The Hammers have escaped much of the opprobrium possibly because, unlike the Lions, they had the sense to become custodians of ‘good football’, creating the famous Academy and nurturing three 1966 legends – Geoff Hurst, Bobby Moore and Martin Peters. In contrast, the best known Millwall players are hard man Harry Cripps, Teddy Sheringham and chippy Dennis Wise.
As long ago as the 1930s, directors tried to improve the club’s image, with uniformed pageboys acting as commissionaires at the ground. But nothing has really worked: when footballer Gavin Grant was convicted of murder in 2010, the BBC News headline read: 'Former Millwall striker Grant guilty of murder' – even though he had played for seven clubs and was on Bradford City’s books when he was condemned.
Chief villain: Rotters, the bloody lot of them. Or that’s the wider perception. But would they have it any other way? As their own unofficial anthem begins: “No one likes us…”.
4. Wimbledon, 1987/88
With a cast of pantomime villains including John ‘Fash the Bash’ Fashanu and Vinnie ‘the Butcher’ Jones, Wimbledon terrorised opposition defences - and occasionally one another - in the late 1980s. The ultimate purveyors of the long-ball game at their cramped Plough Lane ground, the Crazy Gang’s approach represented football at its most agricultural.
They set fire to one another’s clothes, cut the heating and blocked the toilets in the visitors’ dressing room and knocked seven bells out of one another (Fashanu vs Lawrie Sanchez) to settle internal scores.
By the 1987/88 campaign, Bobby Gould had taken over the managerial reigns from outgoing boss Dave Bassett, and later explained: “A lot of the boys had personal issues which manifested itself in the ways they behaved and performed on the pitch.” No kidding.
Yet, as midfielder Dennis Wise said: “We weren’t stupid lads, and we could play a bit.” In May 1988, the Dons faced Kenny Dalglish’s Liverpool in the FA Cup final and won 1-0 (“The Crazy Gang have beaten the Culture Club” shrieked John Motson).
This was down to a well-drilled approach, an opportunistic header from Sanchez, Dave Beasant’s superb penalty save from John Aldridge, and customary strong armed tactics (Vinnie Jones scything down Liverpool enforcer Steve McMahon early on). Journalist Jim White labelled the Dons’ approach as “Hod carrying filth”, but Wimbledon felt vindicated after landing silverware on that infamous Wembley afternoon.
Chief villain: John Fashanu, who shrugged off his X-rated challenge on Gary Mabbutt by commenting: “It’s part of the game Adam,” on the BT documentary The Crazy Gang.
3. Manchester United 1998/99
People were hanging effigies of David Beckham from lamp posts in south London before the season had even started, and things only got worse for the significant proportion of the football-watching population that can’t stand Manchester United. They’d been dominant for much of the previous decade under Alex Ferguson, of course, but had failed to win a trophy in 1997/98.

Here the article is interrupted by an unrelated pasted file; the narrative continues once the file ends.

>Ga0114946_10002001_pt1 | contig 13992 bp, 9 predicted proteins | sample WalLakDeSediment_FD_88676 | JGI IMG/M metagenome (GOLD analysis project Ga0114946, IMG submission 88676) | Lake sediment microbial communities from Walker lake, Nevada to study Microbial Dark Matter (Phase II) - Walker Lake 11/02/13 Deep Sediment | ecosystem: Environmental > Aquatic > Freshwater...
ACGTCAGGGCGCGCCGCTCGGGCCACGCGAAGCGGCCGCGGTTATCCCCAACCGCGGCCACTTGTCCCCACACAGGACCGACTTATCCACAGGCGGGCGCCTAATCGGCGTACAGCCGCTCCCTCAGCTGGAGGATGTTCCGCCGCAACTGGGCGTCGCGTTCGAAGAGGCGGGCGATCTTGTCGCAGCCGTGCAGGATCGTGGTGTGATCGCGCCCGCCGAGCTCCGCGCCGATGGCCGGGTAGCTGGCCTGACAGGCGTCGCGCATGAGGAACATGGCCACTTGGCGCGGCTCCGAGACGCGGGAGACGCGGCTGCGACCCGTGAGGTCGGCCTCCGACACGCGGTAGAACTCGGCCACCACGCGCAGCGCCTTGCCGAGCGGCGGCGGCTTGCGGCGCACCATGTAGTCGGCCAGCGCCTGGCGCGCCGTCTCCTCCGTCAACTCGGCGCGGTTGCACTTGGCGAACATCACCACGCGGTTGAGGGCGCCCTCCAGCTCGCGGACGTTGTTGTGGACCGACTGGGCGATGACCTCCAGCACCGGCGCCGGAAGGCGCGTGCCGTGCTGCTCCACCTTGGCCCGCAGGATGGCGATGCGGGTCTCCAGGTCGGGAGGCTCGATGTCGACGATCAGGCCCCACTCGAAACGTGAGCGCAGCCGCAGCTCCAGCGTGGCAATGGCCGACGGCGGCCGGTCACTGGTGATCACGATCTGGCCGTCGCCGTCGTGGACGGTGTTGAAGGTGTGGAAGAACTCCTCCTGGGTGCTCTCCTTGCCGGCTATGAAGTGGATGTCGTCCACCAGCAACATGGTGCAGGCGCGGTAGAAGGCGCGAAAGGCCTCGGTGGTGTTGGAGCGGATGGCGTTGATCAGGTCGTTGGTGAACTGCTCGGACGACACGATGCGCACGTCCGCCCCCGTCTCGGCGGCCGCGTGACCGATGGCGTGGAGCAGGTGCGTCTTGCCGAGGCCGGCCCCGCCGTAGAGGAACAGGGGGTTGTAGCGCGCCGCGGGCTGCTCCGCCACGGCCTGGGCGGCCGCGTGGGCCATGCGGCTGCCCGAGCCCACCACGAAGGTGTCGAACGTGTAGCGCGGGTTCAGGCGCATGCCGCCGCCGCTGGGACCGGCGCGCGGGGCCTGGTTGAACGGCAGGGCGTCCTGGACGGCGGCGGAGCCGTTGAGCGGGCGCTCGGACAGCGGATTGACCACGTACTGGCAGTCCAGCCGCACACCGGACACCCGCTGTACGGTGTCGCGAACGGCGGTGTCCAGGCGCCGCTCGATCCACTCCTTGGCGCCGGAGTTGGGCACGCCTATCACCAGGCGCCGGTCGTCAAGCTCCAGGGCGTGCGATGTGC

Dwight Yorke and Jaap Stam arrived in the summer, while Roy Keane returned from almost a year out injured to bark orders and lunge into tackles in the heart of midfield. Yorke formed a potent partnership with Andy Cole, fed by one of the greatest midfields in English football history: Ryan Giggs, Paul Scholes, Keane and Beckham, whose sending off against Argentina in the 1998 World Cup guaranteed him a poisonous reception at most grounds in the early months of the season.
Becks scored a 90th-minute equaliser against Leicester on the opening day, which set the tone for what was to come. It wasn’t the way United played that grated - they were exhilarating to watch - but more the manner in which they won. This was the season that encapsulated the concept of ‘Fergie Time’.
His side left it late on so many occasions, but there was an inevitability to United - a relentlessness which wore their opponents down so much that it almost became a self-fulfilling prophecy. They scored eight equalisers or winners in the last five minutes of games that season on route to a famous treble.
There was a time when most of the country would get behind the last English team left in Europe. That era ended - in quite spectacular fashion - on 26 May 1999.
Chief villain: Roy Keane was the team’s beating heart, leading United with the same barely contained malice he brings to his punditry work.
2. MK Dons, 2004/05
With the gall of a tribute band claiming to be the original, MK Dons claimed Wimbledon’s history and league position as their own. How fitting that this synthetic club moved to Milton Keynes, a new town where concrete cows were once erected to create atmosphere.
They stuttered in their first season in League One, avoiding the drop only because Wrexham lost 10 points for financial ineptitude. MK Dons won over some neutrals by being relegated in 2006 and handing the trophies back to AFC Wimbledon in 2007, but they’re still reviled.
Part of that, perhaps, is the gall hidden in that return of the trophies (and the club's founding date being belatedly altered to 2004). What it marks is an admission; a confirmation that MK Dons aren’t really a continuation of the original Wimbledon after all.
We all knew that, of course, from the moment the move was first suggested. Everyone saw it for what it was: a spot in the league being purchased and a London club being broken down for parts by people who couldn’t be bothered to do what they should have done - namely, start their own club from the bottom rung, then work their way up.
If only we could think of a club who’ve done that recently, just to show to Winkelman and co. an example of what they should have done...
Chief villain: Pete Winkelman. It was the chairman’s brainchild, along with former co-owner Charles Koppel. But let’s also give an assist to the Football League who allowed this monstrous franchise move to happen.
1. Leeds United, 1973/74
The second league title for Don Revie’s Leeds reminded many how much they had despised ‘Super Leeds’. They were, George Best said, a shin-kicking “bloody nightmare”. The club’s famous family spirit was, Brian Clough snapped, more mafia than Mothercare.
Then there were the allegations of bribery – from Leeds keeper Gary Sprake, Wolves centre-half Frank Munro and manager Bob Stokoe. The revisionist case for Revie lauds him as a pioneer of tactics and dossiers, but he was equally innovative when it came to squad rotation (fielding second-string teams when it suited) and lofty moral lectures.
Revie said: “the manner in which success is achieved must be considered”, but actually created an ethos where a young reserve would boast about a “beauty” of a tackle that left his opponent on a stretcher. Their patented defence – they were protecting themselves – is a favourite rationale of gangsters and dictators. Fair or not, the ‘Dirty Leeds’ tag has stuck.
Chief villain: Billy Bremner. Few had a blend of brutality and brilliance like the wee Scot. The Sunday Times dubbed the skipper “10 stone of barbed wire” - they weren't wrong.